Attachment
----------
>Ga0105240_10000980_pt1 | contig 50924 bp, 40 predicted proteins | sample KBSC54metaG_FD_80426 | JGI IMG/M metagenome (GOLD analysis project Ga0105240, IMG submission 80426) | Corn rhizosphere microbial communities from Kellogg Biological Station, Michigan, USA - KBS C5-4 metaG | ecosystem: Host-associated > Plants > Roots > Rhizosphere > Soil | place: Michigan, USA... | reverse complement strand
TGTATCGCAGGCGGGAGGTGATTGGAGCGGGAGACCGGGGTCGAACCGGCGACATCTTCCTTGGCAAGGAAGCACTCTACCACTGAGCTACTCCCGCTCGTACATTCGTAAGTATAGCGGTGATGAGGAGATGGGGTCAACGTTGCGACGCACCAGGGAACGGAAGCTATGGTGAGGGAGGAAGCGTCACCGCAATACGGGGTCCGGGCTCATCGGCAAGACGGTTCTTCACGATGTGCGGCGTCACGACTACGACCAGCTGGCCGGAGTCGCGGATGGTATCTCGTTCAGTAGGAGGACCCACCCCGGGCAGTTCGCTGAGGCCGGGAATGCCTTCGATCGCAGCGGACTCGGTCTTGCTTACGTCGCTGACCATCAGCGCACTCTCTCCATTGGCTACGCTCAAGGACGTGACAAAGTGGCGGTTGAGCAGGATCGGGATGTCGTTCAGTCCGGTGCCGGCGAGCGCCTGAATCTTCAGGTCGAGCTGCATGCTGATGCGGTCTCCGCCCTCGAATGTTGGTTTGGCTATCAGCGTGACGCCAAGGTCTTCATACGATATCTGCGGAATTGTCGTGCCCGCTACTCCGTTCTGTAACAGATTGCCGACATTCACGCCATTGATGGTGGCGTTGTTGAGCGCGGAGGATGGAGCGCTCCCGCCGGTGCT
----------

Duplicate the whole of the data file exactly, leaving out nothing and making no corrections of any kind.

>Ga0105240_10000980_pt1 | contig 50924 bp, 40 predicted proteins | sample KBSC54metaG_FD_80426 | JGI IMG/M metagenome (GOLD analysis project Ga0105240, IMG submission 80426) | Corn rhizosphere microbial communities from Kellogg Biological Station, Michigan, USA - KBS C5-4 metaG | ecosystem: Host-associated > Plants > Roots > Rhizosphere > Soil | place: Michigan, USA... | reverse complement strand
TGTATCGCAGGCGGGAGGTGATTGGAGCGGGAGACCGGGGTCGAACCGGCGACATCTTCCTTGGCAAGGAAGCACTCTACCACTGAGCTACTCCCGCTCGTACATTCGTAAGTATAGCGGTGATGAGGAGATGGGGTCAACGTTGCGACGCACCAGGGAACGGAAGCTATGGTGAGGGAGGAAGCGTCACCGCAATACGGGGTCCGGGCTCATCGGCAAGACGGTTCTTCACGATGTGCGGCGTCACGACTACGACCAGCTGGCCGGAGTCGCGGATGGTATCTCGTTCAGTAGGAGGACCCACCCCGGGCAGTTCGCTGAGGCCGGGAATGCCTTCGATCGCAGCGGACTCGGTCTTGCTTACGTCGCTGACCATCAGCGCACTCTCTCCATTGGCTACGCTCAAGGACGTGACAAAGTGGCGGTTGAGCAGGATCGGGATGTCGTTCAGTCCGGTGCCGGCGAGCGCCTGAATCTTCAGGTCGAGCTGCATGCTGATGCGGTCTCCGCCCTCGAATGTTGGTTTGGCTATCAGCGTGACGCCAAGGTCTTCATACGATATCTGCGGAATTGTCGTGCCCGCTACTCCGTTCTGTAACAGATTGCCGACATTCACGCCATTGATGGTGGCGTTGTTGAGCGCGGAGGATGGAGCGCTCCCGCCGGTGCT